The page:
Hearing impairment and psychosis: A replication in a cohort of young adults

Nikos Stefanis, Viviane Thewissen, Chryssa Bakoula, Jim van Os, Inez Myin-Germeys

    Research output: Contribution to journalArticleAcademicpeer-review


    Previous work has demonstrated an association between hearing impairment and psychosis. In the current study, this association was studied in a cohort of young people. In addition, it was studied to what degree duration of hearing problems (i.e. onset earlier in life) impacted on risk. Data were derived from the Greek National Perinatal Survey, a prospective birth cohort study of 11,048 neonates at baseline, 6594 seven-year olds at T1 and 3500 nineteen-year olds at T2. A significant association was found at age 19 years between the presence of hearing impairment and the presence of self-reported positive psychotic-like experiences (beta = 0.18, S.E. = 0.02, p < 0.000). In addition, this association was conditional on the duration of hearing problems, in that the association at age 19 years was stronger if hearing impairment had already been reported at age 7 years (test for interaction: p = 0.022). These results replicate previous findings of an association between hearing impairment and psychosis, extend it to the age range of late adolescence, and suggest that longer duration is associated with stronger risk.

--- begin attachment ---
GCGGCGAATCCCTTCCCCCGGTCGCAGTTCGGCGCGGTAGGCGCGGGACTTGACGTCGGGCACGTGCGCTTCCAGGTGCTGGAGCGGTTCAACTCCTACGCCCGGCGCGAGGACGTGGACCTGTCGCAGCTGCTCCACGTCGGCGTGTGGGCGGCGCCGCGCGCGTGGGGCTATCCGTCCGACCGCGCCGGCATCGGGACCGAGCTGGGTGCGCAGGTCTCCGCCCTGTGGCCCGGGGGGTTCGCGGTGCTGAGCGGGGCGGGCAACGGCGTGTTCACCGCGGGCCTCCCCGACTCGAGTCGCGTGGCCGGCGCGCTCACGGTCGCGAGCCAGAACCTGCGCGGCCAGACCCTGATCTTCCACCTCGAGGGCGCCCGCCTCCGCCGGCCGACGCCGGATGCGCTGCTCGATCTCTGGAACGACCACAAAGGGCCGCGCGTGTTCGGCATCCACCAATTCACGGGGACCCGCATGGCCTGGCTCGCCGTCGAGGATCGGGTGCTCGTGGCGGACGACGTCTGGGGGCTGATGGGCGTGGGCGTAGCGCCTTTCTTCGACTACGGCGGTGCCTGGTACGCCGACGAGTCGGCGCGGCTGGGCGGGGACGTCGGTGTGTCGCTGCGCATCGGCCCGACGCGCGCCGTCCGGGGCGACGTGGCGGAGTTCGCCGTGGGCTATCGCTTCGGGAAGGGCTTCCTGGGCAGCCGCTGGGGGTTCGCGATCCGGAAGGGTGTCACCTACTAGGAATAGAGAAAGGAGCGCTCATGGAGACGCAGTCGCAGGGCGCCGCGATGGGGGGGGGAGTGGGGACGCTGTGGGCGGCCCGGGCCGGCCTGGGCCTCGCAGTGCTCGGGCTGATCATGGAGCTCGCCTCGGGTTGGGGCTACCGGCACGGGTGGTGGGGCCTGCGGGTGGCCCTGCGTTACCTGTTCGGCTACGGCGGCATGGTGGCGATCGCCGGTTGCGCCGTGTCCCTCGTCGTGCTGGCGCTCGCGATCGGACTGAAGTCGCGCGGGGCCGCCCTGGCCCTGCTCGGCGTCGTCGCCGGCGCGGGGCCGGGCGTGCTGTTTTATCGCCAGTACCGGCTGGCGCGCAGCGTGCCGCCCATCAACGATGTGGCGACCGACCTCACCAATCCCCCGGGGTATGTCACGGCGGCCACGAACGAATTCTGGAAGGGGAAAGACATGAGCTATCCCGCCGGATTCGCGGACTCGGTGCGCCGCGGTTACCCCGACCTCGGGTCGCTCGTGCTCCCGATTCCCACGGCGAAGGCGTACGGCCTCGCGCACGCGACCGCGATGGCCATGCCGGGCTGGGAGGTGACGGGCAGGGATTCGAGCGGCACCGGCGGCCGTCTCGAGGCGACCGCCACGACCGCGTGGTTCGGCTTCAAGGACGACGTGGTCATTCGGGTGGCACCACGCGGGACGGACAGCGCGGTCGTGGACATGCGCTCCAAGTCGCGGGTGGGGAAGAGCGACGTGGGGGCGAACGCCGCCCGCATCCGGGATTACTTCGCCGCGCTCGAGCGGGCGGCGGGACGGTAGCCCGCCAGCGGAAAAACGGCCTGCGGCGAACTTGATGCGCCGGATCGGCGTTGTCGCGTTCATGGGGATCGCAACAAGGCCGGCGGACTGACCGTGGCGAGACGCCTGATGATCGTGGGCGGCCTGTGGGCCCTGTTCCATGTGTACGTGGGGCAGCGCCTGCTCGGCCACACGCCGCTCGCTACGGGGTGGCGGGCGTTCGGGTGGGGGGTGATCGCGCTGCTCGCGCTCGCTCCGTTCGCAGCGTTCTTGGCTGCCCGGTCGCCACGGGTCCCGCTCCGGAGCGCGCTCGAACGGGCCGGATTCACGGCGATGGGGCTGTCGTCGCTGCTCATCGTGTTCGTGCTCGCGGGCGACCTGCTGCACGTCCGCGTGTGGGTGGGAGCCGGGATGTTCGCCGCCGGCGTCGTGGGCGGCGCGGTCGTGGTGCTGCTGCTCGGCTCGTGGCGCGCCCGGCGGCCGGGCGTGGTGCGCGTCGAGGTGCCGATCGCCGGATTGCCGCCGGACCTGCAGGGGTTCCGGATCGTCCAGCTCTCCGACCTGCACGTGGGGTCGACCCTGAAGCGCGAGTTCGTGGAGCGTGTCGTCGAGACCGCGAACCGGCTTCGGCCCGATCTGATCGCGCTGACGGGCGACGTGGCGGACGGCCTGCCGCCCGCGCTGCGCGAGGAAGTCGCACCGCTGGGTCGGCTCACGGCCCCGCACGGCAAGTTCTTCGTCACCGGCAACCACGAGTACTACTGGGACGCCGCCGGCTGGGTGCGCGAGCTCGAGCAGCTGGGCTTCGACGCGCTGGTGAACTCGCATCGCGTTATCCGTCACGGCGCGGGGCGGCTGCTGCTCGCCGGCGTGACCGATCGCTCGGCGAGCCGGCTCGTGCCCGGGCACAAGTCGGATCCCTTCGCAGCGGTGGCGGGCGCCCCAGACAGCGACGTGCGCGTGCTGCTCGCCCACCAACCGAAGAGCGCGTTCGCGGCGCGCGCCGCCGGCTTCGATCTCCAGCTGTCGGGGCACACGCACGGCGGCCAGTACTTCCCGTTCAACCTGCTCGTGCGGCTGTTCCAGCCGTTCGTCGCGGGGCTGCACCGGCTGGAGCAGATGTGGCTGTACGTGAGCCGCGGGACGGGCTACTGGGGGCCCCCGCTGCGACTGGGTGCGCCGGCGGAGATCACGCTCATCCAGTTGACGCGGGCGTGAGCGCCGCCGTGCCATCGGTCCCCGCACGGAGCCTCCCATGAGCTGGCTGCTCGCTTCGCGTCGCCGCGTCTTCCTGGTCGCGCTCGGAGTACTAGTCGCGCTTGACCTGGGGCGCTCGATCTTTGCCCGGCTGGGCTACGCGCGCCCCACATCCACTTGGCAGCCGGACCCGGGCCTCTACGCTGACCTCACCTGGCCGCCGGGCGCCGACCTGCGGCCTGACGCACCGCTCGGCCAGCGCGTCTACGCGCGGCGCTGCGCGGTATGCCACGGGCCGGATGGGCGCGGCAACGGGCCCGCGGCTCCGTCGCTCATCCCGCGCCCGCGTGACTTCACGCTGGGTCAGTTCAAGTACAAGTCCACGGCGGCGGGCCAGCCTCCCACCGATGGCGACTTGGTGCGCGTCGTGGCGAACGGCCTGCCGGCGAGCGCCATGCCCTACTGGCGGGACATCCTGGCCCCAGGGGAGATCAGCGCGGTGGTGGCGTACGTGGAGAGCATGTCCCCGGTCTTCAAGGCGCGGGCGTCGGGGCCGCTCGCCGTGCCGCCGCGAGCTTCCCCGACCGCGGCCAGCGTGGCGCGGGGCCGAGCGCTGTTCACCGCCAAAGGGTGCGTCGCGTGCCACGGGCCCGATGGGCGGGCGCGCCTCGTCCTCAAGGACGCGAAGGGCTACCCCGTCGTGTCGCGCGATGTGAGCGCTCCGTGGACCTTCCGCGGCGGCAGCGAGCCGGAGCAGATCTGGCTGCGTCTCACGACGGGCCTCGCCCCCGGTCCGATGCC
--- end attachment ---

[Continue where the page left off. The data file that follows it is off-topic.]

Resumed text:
Original languageEnglish
    Pages (from-to)266-72
    Number of pages7
    JournalSchizophrenia Research
    Issue number1-3
    Publication statusPublished - Jul 2006


    • Adolescent
    • Adult
    • Child
    • Cohort Studies
    • Female
    • Hearing Disorders/diagnosis
    • Humans
    • Male
    • Prospective Studies
    • Psychotic Disorders/epidemiology
    • Risk Factors
    • Severity of Illness Index
    • Surveys and Questionnaires
    • Time Factors


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